Miami Cyber Crime Defense Attorney on Conviction of Tampa Man for Artificial Child Pornography

June 15, 2009 by David S. Seltzer

A former school principal in Bartow (Polk County) was convicted June 12 of possession of child pornography, the Tampa Bay Tribune reported June 13. John Stelmack was charged after a search of his office turned up pornographic pictures of an adult woman with the faces of two girls, 11 and 12, pasted over the woman’s face. Stelmack is being held in Polk County jail until his sentencing July 10, when he faces up to 25 years in prison.

Stelmack’s problems started in 2007, when he was accused of hugging some fifth-grade girls inappropriately. He was suspended for an internal investigation and asked not to contact anyone at the school. A few days later, he called to ask an administrator to check on something in his office. Investigators searched the office and turned up a briefcase in a locked closet with the doctored pictures. The Tribune reported that both children were from Florida; the Ledger of Lakeland, Florida reported that one child was at the school where Stelmack worked, and another was from a New York school where he had been principal before. He lost his job and was prosecuted for possession of child pornography.

Let me start by saying that the facts of this case are disturbing, and the jury’s decision may have been an understandable reaction to seeing upsetting images. However, as a South Florida child pornography criminal defense attorney, I do not believe that the facts reported would make Stelmack guilty of a Florida child pornography crime. Under state law, “child pornography” is clearly defined as “any image depicting a minor engaged in sexual conduct.” If these articles are correct, the images at issue do not depict a minor engaged in sexual conduct; they (reportedly) depict an adult engaged in sexual conduct, with children’s faces cut and pasted into the photo.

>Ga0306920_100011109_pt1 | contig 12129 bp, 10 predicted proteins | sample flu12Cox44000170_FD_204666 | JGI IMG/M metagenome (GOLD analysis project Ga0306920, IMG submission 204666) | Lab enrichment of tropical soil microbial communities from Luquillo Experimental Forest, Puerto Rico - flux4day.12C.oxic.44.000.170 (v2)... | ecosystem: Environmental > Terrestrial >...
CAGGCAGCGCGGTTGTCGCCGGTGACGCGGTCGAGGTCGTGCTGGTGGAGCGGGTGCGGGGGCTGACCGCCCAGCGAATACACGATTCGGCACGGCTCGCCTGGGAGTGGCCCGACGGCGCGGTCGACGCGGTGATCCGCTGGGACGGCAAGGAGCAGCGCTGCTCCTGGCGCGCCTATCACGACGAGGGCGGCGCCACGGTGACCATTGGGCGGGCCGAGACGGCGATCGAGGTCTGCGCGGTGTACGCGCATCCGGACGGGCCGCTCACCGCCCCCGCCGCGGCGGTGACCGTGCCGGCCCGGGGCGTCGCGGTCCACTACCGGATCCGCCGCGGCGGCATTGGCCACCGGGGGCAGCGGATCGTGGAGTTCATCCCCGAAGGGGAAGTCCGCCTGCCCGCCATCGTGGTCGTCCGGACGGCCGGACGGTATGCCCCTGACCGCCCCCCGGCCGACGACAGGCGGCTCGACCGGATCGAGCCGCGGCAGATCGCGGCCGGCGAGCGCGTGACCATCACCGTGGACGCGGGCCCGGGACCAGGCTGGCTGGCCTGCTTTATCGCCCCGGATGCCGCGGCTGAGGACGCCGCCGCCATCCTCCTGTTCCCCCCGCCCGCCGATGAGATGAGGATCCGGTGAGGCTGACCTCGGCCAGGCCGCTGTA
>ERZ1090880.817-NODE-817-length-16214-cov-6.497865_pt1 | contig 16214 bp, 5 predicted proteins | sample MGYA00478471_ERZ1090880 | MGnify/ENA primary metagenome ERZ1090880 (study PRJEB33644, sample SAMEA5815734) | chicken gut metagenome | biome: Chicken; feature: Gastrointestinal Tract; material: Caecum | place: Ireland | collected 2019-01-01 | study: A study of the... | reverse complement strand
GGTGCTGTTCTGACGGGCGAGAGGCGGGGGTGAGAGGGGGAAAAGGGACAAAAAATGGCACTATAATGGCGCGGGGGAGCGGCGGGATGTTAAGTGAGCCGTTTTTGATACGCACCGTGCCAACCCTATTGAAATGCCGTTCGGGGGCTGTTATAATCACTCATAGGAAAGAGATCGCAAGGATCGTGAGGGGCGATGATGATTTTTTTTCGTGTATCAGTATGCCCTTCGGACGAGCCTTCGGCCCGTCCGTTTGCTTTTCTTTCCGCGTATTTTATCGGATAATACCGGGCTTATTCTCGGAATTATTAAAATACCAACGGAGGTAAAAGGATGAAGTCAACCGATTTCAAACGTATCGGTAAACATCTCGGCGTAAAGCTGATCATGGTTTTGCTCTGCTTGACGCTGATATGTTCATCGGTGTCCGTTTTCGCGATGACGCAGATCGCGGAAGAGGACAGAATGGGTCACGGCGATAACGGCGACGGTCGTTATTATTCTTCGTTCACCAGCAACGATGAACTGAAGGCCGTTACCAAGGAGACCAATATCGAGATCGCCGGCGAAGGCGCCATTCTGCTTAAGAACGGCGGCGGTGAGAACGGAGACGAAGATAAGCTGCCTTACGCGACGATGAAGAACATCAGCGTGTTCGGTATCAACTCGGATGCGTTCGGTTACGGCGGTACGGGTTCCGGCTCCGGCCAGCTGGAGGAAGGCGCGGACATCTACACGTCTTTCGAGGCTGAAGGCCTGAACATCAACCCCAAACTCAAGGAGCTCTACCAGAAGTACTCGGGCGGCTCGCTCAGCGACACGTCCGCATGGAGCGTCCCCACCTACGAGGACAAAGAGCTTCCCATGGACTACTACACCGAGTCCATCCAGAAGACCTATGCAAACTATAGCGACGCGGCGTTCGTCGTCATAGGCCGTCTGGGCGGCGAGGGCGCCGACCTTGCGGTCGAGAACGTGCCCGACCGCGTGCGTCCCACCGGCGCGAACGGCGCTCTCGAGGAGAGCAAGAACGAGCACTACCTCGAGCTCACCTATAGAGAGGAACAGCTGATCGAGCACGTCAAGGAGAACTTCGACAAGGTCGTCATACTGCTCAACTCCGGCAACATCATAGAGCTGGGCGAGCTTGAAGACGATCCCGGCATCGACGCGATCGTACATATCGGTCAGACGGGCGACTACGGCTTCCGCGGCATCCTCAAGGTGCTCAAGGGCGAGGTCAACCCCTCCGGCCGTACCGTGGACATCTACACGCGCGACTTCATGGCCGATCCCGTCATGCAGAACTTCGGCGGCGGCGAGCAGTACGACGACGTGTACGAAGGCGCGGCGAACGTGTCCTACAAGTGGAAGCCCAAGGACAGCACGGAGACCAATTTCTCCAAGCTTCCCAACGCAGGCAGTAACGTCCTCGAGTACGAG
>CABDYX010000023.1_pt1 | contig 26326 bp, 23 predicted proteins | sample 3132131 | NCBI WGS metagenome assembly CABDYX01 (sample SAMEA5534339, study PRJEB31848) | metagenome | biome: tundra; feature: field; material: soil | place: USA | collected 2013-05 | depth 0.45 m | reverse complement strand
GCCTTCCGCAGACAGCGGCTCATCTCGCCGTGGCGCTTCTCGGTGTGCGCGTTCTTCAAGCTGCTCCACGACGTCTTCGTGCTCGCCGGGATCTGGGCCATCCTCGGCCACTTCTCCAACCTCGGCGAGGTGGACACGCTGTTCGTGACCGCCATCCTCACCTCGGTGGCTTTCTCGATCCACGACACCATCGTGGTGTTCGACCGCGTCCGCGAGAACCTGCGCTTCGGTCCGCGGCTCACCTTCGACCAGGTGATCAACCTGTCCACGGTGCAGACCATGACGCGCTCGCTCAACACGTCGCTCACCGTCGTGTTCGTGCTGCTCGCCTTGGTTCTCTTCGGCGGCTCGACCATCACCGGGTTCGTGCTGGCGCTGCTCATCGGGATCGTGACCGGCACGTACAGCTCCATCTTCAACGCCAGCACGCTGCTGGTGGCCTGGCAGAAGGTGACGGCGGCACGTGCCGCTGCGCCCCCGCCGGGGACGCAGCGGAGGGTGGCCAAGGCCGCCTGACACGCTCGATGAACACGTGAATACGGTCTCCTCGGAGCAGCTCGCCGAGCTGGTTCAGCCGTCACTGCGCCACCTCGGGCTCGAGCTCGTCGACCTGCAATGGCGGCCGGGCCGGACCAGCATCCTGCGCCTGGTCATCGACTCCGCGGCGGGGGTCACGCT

In fact, the U.S. Supreme Court has already ruled on this very issue, in 2002’s Ashcroft v. Free Speech Coalition, 535 U.S. 234 (2002). In that case, the court said that parts of the federal Child Pornography Prevention Act were unconstitutionally broad because they outlawed sexually explicit material showing someone that “appears to be a minor,” and material that “conveys the impression” of minors involved in sexual activity. As the court pointed out, these are broad enough to cover works with actual literary or social value, such as Shakespeare’s Romeo and Juliet, as well as constitutionally protected pornography featuring over-18 actors touted as “barely legal.”

Furthermore, the court’s original rationale for outlawing child pornography doesn’t apply to images like Stelmack’s. New York v. Ferber, 458 U.S. 747 (1982), excluded child pornography from the First Amendment protection enjoyed by legal pornography, because child pornography is always manufactured by illegal use of children in a sexual performance. Under that rationale, the material found in Stelmack’s briefcase should not be illegal -- no children were used or harmed when it was made. As a Miami-Dade child pornography criminal defense lawyer, I believe convicting Stelmack violated both the letter and the spirit of the law.

It’s also worth noting that Stelmack faces life-altering penalties for this conviction. He has already lost his job and probably his career in education, not to mention marital and social consequences. To these, the court has added a Florida felony conviction, which means prison time for most of the rest of his life; loss of many basic civil rights when he gets out; and trouble finding a new job. Even worse, he faces lifelong status as a sex offender, meaning restrictions on where he can live, onerous registration and re-registration requirements and a poisonous stigma. Those are more reasons why, as a Fort Lauderdale child pornography criminal defense lawyer, I believe he should not have been convicted, and I wish him well in any appeal.